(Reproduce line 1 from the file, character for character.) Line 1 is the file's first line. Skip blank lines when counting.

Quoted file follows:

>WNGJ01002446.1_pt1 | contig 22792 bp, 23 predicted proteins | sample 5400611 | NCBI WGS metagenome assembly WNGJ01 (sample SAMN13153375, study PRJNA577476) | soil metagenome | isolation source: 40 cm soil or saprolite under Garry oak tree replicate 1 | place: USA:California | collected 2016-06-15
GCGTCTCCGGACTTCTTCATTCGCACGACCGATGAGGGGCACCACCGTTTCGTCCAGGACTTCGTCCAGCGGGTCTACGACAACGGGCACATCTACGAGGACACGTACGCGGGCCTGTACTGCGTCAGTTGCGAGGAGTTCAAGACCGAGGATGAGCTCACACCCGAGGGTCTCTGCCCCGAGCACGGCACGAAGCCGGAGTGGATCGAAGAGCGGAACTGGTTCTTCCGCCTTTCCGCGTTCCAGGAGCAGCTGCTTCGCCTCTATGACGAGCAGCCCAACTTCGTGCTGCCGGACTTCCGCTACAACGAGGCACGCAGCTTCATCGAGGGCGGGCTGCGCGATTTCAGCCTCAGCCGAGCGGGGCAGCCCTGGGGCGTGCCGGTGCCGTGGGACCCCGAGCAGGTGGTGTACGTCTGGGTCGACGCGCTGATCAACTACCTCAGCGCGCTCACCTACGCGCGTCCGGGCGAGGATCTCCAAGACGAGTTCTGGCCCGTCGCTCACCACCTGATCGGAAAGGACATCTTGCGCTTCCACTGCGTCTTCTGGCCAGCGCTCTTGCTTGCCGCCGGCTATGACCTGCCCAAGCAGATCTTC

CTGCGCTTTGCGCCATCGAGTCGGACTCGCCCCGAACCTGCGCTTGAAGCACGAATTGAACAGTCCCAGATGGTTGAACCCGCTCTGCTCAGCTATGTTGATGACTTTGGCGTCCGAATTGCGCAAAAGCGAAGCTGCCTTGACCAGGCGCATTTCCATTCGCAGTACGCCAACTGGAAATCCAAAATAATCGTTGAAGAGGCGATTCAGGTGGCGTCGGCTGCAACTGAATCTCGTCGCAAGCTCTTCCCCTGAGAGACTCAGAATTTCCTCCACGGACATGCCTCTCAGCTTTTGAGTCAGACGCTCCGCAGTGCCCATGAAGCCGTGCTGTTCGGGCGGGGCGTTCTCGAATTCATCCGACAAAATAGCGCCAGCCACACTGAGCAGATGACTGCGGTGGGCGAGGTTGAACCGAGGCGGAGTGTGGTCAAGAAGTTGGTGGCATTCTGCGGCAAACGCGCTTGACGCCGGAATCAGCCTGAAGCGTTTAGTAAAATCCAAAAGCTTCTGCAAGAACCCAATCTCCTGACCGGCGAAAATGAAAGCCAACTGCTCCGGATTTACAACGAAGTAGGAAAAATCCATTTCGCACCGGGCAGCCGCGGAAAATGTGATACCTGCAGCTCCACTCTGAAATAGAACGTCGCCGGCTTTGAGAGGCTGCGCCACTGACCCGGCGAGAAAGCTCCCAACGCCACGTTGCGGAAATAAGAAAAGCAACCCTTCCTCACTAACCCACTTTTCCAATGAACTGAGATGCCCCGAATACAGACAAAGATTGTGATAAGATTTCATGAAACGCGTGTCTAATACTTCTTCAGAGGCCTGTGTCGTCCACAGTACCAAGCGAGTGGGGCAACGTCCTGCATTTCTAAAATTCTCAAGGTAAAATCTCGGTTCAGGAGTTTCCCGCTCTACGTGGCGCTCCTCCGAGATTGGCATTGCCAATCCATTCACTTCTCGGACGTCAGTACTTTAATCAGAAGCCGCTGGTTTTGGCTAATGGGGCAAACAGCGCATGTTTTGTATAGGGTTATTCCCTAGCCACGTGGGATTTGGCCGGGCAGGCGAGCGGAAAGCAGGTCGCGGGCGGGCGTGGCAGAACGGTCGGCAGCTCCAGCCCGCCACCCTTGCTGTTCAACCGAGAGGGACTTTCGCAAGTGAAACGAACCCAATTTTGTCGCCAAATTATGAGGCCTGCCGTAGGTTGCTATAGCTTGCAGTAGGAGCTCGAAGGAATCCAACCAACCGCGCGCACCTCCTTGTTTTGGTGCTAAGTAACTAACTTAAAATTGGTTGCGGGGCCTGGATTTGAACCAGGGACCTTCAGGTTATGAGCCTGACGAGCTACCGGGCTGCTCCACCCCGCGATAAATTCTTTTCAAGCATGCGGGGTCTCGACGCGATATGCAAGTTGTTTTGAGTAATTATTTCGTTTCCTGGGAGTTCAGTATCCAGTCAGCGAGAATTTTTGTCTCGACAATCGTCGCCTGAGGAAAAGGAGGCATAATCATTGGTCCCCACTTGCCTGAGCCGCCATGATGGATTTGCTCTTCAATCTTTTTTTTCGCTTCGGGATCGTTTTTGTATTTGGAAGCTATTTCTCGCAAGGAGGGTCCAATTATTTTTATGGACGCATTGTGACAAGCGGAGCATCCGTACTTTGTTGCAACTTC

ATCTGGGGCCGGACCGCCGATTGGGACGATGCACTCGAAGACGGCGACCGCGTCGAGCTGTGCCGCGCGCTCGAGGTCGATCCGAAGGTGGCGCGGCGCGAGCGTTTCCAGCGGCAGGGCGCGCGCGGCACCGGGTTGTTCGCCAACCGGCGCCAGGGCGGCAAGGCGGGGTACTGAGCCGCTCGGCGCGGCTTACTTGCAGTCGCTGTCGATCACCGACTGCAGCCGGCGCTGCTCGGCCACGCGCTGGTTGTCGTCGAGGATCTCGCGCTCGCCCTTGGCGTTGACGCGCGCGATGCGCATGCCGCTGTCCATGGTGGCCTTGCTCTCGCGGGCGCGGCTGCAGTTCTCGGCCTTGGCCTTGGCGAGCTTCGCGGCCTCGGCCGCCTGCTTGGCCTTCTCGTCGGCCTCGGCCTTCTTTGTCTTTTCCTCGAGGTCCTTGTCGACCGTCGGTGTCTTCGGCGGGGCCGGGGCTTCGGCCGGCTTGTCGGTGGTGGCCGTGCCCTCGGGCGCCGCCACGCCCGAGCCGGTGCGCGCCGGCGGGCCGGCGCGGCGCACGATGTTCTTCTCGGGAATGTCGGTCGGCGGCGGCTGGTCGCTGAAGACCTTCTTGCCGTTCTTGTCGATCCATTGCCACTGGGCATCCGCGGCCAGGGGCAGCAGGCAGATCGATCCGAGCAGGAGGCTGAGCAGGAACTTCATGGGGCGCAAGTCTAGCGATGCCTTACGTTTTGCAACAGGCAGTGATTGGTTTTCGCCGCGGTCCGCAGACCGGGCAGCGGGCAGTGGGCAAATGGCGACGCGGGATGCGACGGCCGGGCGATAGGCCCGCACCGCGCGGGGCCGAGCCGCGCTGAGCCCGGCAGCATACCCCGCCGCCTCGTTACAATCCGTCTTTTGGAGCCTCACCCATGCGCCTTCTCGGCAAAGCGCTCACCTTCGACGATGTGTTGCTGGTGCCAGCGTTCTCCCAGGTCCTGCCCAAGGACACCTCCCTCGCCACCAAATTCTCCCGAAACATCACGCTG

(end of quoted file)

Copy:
>WNGJ01002446.1_pt1 | contig 22792 bp, 23 predicted proteins | sample 5400611 | NCBI WGS metagenome assembly WNGJ01 (sample SAMN13153375, study PRJNA577476) | soil metagenome | isolation source: 40 cm soil or saprolite under Garry oak tree replicate 1 | place: USA:California | collected 2016-06-15